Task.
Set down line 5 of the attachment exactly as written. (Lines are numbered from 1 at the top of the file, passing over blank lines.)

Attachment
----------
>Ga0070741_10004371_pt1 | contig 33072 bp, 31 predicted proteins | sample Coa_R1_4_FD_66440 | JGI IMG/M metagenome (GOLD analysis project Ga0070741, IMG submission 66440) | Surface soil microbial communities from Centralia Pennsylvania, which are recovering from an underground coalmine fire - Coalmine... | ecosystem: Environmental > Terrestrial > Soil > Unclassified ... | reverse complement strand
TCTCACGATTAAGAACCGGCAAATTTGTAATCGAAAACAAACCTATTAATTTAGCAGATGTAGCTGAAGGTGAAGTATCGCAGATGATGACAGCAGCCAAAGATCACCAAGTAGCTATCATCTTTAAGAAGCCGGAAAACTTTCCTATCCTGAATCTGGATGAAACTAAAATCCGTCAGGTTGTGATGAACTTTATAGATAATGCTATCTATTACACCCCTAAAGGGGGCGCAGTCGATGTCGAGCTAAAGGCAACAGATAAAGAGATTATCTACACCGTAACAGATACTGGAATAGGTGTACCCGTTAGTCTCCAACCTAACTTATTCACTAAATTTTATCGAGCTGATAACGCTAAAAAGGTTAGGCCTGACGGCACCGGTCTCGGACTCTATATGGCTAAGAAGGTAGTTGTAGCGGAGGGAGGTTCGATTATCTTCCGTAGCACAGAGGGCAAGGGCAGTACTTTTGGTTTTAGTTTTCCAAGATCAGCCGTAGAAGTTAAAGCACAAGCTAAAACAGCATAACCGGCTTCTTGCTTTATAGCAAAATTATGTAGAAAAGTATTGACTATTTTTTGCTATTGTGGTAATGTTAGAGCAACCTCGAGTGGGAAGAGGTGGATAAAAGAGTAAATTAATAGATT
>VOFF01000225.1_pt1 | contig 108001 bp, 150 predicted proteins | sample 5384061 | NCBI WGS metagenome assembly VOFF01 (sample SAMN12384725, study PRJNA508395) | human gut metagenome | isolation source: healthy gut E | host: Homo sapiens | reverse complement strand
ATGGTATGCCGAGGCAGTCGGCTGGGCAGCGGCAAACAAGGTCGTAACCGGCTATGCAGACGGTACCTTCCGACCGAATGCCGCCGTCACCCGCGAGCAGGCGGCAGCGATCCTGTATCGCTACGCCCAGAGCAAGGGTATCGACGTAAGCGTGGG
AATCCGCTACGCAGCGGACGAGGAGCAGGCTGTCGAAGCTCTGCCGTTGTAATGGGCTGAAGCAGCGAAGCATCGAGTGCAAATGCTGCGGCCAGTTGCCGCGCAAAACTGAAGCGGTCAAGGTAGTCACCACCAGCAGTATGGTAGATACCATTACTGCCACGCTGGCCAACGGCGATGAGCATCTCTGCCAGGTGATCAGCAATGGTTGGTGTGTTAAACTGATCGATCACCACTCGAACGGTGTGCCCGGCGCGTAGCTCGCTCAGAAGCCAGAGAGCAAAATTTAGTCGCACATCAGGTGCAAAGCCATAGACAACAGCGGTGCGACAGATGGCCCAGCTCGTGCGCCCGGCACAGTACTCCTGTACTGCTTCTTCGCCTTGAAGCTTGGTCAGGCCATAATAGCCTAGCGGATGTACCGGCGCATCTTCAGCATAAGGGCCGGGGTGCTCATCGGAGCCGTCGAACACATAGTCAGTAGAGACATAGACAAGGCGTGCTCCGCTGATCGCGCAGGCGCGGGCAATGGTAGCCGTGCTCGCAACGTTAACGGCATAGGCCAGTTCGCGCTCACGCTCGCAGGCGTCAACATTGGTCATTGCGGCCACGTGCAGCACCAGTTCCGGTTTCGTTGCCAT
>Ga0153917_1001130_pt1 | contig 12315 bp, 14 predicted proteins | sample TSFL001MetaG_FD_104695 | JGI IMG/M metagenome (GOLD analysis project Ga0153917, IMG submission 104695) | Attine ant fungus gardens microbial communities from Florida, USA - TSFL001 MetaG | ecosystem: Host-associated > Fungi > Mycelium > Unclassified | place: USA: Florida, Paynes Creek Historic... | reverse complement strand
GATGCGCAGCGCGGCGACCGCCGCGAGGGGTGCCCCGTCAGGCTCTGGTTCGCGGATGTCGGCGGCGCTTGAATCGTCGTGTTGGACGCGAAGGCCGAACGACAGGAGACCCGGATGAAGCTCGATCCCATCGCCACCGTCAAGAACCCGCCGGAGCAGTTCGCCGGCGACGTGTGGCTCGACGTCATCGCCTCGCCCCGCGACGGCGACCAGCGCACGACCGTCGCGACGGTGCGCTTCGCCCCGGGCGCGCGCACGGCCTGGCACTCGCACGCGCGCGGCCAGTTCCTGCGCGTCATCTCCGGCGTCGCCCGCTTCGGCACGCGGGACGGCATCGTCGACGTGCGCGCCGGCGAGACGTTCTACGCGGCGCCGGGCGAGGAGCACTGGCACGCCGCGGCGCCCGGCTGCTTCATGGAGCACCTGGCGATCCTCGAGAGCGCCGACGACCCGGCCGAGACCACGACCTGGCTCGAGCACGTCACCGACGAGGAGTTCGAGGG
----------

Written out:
AATCCGCTACGCAGCGGACGAGGAGCAGGCTGTCGAAGCTCTGCCGTTGTAATGGGCTGAAGCAGCGAAGCATCGAGTGCAAATGCTGCGGCCAGTTGCCGCGCAAAACTGAAGCGGTCAAGGTAGTCACCACCAGCAGTATGGTAGATACCATTACTGCCACGCTGGCCAACGGCGATGAGCATCTCTGCCAGGTGATCAGCAATGGTTGGTGTGTTAAACTGATCGATCACCACTCGAACGGTGTGCCCGGCGCGTAGCTCGCTCAGAAGCCAGAGAGCAAAATTTAGTCGCACATCAGGTGCAAAGCCATAGACAACAGCGGTGCGACAGATGGCCCAGCTCGTGCGCCCGGCACAGTACTCCTGTACTGCTTCTTCGCCTTGAAGCTTGGTCAGGCCATAATAGCCTAGCGGATGTACCGGCGCATCTTCAGCATAAGGGCCGGGGTGCTCATCGGAGCCGTCGAACACATAGTCAGTAGAGACATAGACAAGGCGTGCTCCGCTGATCGCGCAGGCGCGGGCAATGGTAGCCGTGCTCGCAACGTTAACGGCATAGGCCAGTTCGCGCTCACGCTCGCAGGCGTCAACATTGGTCATTGCGGCCACGTGCAGCACCAGTTCCGGTTTCGTTGCCAT